The Strahlhorn is a fairly remote peak situated at the southern end of the chain of mountains dividing the Mattertal and Saastal valleys, in the Pennine Alps of Switzerland. Its position is close to the heart of the biggest collection of 4000m peaks in the Alps. It is also very close to the international border between Switzerland and Italy – and offers a unique view point into both countries. In fact as a view point the summit of this mountain is second to none – and it needs to be, to be worth the effort involved to make one of the long arduous approaches to reach it.
The Strahlhorn normal route is no exception to this principle. The usual starting point is the Britannia Hut, its self fairly easily accessed if you use the Metro-Alpin lift system up from Saas Fee – and walk round from the middle station, at Felskinn. But the ascent from the hut is a long arduous glacier route, initially making a crossing of the Hohlaub Glacier, but then followed by a long weary plod up the larger Allalin Glacier with its infernal crevasse fields. There are two annoying descents involved just to access the Allalin glacier at the start – which means two even more annoying ascents on the way back.
Compensation for all the hard work begins at the upper end of the Allalin Glacier. The route starts to become more scenic as well as safer at the Adler Pass 3789m, when the crevasse fields are finally left behind. The final 400m of ascent is via the broad WNW ridge of the mountain. The first half of this is on steeper slopes of between 35-40°. The final 200m of ascent is via a broad gently sloping plateau – with a mildly exciting finish on a short but spectacular snow crest.
If it wasn’t for the crevasse fields of the Allalin Glacier the route would be graded F or possibly even F(+) with the mild exposure at the summit crest. The added objective danger posed by the glacier gives the route its overall grade of PD(-).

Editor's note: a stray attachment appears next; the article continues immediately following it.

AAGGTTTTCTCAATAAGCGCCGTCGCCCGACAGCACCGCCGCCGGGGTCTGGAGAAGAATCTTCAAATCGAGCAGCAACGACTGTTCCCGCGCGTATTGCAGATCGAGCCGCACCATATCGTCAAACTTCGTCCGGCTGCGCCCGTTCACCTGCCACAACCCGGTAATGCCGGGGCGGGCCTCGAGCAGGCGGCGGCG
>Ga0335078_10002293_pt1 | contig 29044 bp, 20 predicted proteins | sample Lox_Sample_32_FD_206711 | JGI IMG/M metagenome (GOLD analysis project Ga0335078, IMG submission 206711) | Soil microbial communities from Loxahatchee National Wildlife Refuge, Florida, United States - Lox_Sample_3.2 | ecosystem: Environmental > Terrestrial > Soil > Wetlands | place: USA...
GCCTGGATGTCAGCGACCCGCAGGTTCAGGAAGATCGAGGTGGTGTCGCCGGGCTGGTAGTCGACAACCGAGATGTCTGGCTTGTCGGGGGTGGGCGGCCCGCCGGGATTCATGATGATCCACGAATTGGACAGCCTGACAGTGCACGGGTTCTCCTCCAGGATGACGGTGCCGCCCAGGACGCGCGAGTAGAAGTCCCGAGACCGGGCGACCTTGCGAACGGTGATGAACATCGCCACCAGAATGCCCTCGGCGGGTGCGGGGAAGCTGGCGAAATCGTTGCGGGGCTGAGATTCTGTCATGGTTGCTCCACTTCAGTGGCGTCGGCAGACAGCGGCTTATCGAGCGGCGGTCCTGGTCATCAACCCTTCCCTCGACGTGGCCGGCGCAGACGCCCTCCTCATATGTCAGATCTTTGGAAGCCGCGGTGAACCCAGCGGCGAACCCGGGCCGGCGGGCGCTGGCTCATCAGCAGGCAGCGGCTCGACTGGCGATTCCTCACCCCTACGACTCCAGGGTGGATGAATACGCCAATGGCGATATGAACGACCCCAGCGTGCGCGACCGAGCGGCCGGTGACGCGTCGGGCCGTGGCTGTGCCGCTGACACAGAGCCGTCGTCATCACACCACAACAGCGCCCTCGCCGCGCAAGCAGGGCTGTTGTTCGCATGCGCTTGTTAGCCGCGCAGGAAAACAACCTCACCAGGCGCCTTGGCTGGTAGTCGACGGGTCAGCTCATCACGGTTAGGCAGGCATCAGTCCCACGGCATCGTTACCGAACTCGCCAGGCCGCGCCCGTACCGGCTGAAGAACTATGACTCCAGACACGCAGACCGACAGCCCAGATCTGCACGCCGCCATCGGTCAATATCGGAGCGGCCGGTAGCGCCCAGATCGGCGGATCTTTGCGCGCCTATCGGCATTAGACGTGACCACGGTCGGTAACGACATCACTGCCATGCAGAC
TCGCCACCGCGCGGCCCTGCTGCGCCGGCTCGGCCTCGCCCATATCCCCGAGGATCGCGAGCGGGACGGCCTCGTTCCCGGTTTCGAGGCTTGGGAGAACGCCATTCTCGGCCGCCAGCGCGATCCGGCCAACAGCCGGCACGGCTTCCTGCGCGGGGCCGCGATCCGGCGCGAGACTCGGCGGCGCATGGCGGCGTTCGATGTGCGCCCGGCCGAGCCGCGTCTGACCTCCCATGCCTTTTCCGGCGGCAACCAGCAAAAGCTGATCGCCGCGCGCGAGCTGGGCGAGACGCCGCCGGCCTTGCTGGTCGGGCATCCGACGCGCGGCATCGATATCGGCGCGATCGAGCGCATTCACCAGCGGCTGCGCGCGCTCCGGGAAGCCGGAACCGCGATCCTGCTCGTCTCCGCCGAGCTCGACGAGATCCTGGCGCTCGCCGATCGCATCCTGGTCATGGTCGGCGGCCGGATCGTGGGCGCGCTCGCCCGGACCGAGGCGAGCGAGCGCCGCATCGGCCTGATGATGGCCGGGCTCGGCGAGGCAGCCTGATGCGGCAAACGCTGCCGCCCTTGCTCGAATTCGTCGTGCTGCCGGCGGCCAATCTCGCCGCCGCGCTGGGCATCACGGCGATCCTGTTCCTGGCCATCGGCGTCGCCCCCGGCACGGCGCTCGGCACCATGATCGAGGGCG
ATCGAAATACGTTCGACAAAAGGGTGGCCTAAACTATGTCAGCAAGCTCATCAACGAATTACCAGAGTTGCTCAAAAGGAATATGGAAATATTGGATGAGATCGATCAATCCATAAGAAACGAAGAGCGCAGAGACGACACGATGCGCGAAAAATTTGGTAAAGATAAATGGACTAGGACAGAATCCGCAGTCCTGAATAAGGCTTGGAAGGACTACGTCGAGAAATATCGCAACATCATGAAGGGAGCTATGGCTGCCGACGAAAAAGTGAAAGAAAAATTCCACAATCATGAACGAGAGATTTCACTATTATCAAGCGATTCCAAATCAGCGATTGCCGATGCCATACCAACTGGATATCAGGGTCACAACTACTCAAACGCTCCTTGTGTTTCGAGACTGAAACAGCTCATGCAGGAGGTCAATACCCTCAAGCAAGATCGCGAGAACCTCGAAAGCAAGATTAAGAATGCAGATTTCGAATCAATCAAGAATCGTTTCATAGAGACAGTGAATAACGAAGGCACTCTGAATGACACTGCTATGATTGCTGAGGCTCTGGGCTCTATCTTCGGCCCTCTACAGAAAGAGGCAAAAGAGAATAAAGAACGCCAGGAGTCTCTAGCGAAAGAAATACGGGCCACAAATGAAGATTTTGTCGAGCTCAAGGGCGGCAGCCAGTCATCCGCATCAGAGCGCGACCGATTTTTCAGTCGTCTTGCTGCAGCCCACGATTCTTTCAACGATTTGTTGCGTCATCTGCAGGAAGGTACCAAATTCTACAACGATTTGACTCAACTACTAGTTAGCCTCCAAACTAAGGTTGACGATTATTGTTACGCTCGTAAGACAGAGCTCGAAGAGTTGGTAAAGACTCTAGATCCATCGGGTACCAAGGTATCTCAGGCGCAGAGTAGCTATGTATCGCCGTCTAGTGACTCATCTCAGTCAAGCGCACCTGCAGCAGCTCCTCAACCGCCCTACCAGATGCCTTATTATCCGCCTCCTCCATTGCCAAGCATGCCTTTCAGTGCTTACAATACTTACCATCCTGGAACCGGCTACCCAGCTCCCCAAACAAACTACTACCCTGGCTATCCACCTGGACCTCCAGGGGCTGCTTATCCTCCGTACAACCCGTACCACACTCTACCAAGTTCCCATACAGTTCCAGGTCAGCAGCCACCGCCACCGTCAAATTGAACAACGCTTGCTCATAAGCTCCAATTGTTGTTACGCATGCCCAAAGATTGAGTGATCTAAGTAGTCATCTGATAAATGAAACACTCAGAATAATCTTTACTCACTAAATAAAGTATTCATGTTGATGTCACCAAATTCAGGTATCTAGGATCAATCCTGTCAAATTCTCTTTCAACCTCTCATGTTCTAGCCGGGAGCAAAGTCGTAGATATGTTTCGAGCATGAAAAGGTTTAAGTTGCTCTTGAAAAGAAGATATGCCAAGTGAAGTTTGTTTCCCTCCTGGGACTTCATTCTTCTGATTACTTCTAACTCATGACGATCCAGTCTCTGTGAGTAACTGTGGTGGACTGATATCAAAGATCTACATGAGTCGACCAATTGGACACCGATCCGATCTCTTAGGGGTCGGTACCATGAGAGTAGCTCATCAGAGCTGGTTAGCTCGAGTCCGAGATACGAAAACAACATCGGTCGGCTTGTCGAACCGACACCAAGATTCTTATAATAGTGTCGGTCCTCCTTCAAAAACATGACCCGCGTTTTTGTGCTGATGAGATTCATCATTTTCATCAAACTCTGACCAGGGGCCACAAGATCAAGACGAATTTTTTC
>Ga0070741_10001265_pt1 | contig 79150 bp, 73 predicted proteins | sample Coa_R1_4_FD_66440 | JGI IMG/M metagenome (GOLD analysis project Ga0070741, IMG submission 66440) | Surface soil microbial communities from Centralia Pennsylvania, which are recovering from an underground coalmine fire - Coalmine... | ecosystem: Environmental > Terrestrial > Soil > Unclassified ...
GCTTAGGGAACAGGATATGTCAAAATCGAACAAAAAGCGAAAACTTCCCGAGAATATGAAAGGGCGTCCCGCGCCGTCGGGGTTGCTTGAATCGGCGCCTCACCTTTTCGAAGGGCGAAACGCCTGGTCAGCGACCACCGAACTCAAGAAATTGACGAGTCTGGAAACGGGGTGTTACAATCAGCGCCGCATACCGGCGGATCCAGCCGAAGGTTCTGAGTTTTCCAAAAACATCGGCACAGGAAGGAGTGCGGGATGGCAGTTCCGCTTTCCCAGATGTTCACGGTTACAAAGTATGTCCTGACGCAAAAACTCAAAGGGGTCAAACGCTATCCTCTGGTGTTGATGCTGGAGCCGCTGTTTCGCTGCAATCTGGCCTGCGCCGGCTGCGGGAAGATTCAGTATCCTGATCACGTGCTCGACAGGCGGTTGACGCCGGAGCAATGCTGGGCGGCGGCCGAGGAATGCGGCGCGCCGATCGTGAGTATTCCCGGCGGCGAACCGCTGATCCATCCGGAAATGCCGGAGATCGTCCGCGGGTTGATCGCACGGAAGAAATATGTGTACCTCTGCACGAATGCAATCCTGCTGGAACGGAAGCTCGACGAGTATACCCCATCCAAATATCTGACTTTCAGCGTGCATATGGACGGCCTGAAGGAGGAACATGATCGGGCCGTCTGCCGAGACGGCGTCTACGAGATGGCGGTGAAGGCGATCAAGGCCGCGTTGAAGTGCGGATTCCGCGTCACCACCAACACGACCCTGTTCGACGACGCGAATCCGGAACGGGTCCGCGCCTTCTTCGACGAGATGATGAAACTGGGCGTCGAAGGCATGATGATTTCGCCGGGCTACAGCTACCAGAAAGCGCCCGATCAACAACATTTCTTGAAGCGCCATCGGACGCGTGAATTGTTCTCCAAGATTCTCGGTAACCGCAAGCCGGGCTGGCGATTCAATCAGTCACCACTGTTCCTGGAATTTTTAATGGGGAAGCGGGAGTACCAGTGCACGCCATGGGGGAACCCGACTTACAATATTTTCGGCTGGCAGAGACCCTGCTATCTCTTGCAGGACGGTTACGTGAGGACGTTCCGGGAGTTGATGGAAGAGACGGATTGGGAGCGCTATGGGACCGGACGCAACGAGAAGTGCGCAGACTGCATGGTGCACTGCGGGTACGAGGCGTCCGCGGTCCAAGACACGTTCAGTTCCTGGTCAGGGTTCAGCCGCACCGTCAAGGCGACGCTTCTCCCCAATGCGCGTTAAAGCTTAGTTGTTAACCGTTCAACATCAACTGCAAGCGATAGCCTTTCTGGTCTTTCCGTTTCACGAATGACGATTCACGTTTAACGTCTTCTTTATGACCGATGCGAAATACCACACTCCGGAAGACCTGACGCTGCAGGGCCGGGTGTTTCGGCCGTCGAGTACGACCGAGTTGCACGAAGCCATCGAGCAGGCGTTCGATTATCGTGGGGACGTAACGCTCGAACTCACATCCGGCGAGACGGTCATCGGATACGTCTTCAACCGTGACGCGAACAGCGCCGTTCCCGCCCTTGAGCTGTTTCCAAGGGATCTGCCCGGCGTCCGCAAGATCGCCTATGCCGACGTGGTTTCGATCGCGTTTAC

The final 400m of the Strahlhorn WNW flank can also be accessed from the other (southern or Zermatt) side – from Berghaus Flue. This is an even longer approach than from the Britannia Hut – and is graded PD due to steepness and icy nature of the final slopes up to the Adler Pass, on the southern side.
Swiss Alpine Club. One of the largest and busiest huts in Switzerland. Sleeps 134 and full board cost about SF70 with Alpine Club membership in 2014. This is the usual starting point for the Strahlhorn normal route, ascending WNW Flank. It is also the starting point for Allalinhorn 4027m via the Hohlaubgrat – and some routes on the Rimpfischhorn.
1) From Felskinn Lift Station 2970m (half way stop on Metro-Alpin system starting at Saas Fee). An almost horizontal track contours round east to southeast, initially on rather unattractive bulldozed piste trail, then on rough track across rather loose boulder slopes before a final scramble up to the hut. This approach is an alpine mountain route which attracts the grade of F – as opposed to just a ‘walk’. Care is warranted due to the significant stone-fall danger traversing the boulder slopes. Danger can be reduced by taking a lower line of approach – or making a crossing as early as possible, when things are still frozen. Time ¾ -1 hour.